My first stop looked just perfect, I made a cast and within a few seconds, I hooked up. Whatever I had it felt big, not keeping in mind I was fishing a little bit faster water then normal. I managed to land the fish and was not surprised when I saw that it was a nice keeper walleye. I re-rigged a crawler and made an identical cast, this cast ended in a lost jig, but I knew that whatever I lost that jig on (probably the rock outcropping) was holding fish. I re-tied and made another cast, hooked up again with another nice fish. Well know I had some kind of pattern going so I decided to get in the truck and keep looking. My next stop was very similar to the first. After wading out to the rocks I could see fish laying just out of the current along a slab of ledge in about 6 feet of water. Thinking that they were walleye my hunting background kicked in and I for some reason went into stealth mode. I crouched down, put on a crawler and pitched the jig just past the fish. After taking a closer look and not believing that they hadn’t hit my jig I realized that those fish weren’t walleye after all, they were fallfish. Back to the eddies and current breaks. I managed to catch two smaller walleye at this spot and moved on.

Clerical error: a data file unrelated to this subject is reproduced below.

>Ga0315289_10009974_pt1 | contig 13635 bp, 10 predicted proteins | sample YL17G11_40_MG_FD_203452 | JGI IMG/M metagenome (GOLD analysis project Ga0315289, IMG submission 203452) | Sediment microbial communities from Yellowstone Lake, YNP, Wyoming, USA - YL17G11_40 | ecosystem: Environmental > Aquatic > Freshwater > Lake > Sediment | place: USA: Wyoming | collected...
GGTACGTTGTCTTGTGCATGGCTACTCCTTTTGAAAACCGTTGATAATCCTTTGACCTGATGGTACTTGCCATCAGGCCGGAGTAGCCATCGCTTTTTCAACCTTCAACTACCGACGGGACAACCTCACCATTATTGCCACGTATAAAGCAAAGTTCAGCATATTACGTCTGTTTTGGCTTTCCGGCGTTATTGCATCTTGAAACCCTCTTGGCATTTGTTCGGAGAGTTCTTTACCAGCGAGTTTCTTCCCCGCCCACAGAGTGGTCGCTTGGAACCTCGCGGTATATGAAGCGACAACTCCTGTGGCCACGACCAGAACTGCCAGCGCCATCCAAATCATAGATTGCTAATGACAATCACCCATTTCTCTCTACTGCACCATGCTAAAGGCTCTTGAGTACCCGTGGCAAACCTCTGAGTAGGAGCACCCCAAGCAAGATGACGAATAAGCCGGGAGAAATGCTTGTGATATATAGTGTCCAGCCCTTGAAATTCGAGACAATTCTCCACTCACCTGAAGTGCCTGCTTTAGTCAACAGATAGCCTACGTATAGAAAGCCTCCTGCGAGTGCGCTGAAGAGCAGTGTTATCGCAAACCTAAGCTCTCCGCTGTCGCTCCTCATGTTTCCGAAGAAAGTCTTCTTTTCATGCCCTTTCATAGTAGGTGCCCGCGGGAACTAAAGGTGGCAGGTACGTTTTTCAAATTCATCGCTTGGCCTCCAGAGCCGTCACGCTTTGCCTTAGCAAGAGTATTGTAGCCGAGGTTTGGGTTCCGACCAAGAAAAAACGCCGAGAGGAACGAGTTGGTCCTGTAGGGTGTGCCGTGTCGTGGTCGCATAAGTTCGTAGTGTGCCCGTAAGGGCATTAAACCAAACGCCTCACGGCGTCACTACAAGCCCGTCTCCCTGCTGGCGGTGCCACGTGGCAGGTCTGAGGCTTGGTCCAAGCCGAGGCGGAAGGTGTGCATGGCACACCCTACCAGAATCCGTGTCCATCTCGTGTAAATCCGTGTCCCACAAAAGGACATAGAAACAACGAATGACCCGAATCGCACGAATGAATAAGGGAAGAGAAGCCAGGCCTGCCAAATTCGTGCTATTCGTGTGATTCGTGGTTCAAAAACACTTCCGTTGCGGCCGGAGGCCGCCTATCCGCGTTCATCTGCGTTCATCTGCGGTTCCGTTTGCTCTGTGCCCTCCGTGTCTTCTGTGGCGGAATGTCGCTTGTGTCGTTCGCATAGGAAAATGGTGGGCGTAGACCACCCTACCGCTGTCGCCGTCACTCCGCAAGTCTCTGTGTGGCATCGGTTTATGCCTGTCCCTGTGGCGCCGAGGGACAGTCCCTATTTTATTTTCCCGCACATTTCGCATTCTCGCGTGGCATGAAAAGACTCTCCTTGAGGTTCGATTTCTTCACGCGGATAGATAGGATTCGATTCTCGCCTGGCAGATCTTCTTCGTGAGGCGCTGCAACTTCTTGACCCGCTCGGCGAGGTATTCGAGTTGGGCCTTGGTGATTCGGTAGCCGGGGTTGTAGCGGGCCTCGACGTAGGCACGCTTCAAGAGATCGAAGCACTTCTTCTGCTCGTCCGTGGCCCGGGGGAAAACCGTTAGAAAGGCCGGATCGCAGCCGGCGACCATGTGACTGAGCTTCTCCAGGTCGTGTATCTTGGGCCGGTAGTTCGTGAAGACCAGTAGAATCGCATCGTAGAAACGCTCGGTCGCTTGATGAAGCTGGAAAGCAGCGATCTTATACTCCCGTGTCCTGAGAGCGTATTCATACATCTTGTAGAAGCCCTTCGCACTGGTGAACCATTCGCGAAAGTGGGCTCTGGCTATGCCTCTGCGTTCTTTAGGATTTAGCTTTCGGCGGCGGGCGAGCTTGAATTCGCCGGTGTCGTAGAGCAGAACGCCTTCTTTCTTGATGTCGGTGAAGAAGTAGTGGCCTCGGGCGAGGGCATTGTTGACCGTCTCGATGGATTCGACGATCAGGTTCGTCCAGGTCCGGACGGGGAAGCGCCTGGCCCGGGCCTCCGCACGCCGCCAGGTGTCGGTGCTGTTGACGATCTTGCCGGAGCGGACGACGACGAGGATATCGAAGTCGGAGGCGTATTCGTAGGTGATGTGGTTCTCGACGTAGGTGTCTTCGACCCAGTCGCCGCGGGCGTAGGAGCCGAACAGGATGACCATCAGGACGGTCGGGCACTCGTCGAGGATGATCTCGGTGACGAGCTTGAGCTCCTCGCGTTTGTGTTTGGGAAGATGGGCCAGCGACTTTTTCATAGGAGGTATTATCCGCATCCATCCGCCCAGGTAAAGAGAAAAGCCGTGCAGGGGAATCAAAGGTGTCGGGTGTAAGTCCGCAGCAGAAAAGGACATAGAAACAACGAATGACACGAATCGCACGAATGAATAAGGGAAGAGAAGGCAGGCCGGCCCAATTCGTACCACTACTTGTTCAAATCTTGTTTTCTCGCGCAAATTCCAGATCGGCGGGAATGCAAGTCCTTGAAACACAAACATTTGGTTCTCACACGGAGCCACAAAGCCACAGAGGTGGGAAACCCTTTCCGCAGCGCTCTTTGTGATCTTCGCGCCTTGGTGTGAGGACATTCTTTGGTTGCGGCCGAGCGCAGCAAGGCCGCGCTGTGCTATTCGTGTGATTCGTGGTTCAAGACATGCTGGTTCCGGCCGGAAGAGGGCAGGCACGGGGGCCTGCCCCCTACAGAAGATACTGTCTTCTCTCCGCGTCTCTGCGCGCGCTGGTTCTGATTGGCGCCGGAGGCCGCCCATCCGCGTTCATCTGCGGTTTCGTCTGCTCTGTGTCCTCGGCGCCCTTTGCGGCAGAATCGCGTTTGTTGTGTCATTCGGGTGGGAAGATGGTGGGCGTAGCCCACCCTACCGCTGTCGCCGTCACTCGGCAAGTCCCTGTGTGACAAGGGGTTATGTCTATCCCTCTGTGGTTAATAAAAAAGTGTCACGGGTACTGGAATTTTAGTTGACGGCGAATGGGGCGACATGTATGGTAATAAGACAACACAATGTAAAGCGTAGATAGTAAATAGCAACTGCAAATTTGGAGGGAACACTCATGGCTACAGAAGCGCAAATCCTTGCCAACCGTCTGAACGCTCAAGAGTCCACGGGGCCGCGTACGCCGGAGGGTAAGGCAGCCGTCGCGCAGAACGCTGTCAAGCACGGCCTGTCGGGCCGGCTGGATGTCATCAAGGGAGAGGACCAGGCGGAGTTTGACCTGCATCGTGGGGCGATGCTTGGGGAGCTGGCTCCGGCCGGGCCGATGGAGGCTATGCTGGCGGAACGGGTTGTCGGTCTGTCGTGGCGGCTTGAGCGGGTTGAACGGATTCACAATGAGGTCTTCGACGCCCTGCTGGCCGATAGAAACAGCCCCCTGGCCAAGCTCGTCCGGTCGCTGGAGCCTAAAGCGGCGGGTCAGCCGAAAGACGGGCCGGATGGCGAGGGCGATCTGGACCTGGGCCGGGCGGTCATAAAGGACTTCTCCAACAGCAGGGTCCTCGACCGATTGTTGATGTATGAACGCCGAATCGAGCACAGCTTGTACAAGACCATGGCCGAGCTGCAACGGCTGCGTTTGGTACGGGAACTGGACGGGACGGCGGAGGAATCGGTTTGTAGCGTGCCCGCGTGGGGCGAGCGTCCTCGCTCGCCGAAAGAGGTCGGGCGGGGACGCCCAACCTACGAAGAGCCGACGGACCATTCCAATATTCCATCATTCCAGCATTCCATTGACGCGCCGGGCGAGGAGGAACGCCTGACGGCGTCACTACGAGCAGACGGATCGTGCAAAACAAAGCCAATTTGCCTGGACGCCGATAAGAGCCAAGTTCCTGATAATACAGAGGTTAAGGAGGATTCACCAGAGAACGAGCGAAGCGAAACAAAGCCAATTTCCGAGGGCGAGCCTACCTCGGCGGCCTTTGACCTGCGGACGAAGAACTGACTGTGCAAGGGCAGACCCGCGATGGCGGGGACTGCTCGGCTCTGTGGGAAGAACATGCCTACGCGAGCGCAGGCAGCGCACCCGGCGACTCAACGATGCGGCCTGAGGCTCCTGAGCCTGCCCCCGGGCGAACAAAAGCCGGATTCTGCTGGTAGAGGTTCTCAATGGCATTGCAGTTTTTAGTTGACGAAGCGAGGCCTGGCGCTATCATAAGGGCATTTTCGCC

Days later I went back with the intention of finding more spots, not keeping in mind it was a weekend. Well most of the spots I wanted to fish were crowded with people swimming and tubing so I decided that was enough for that day.
It’s always nice to get out and find some new waters, and it’s even better when you find something not expected. I will being putting more miles on for sure looking for more spots.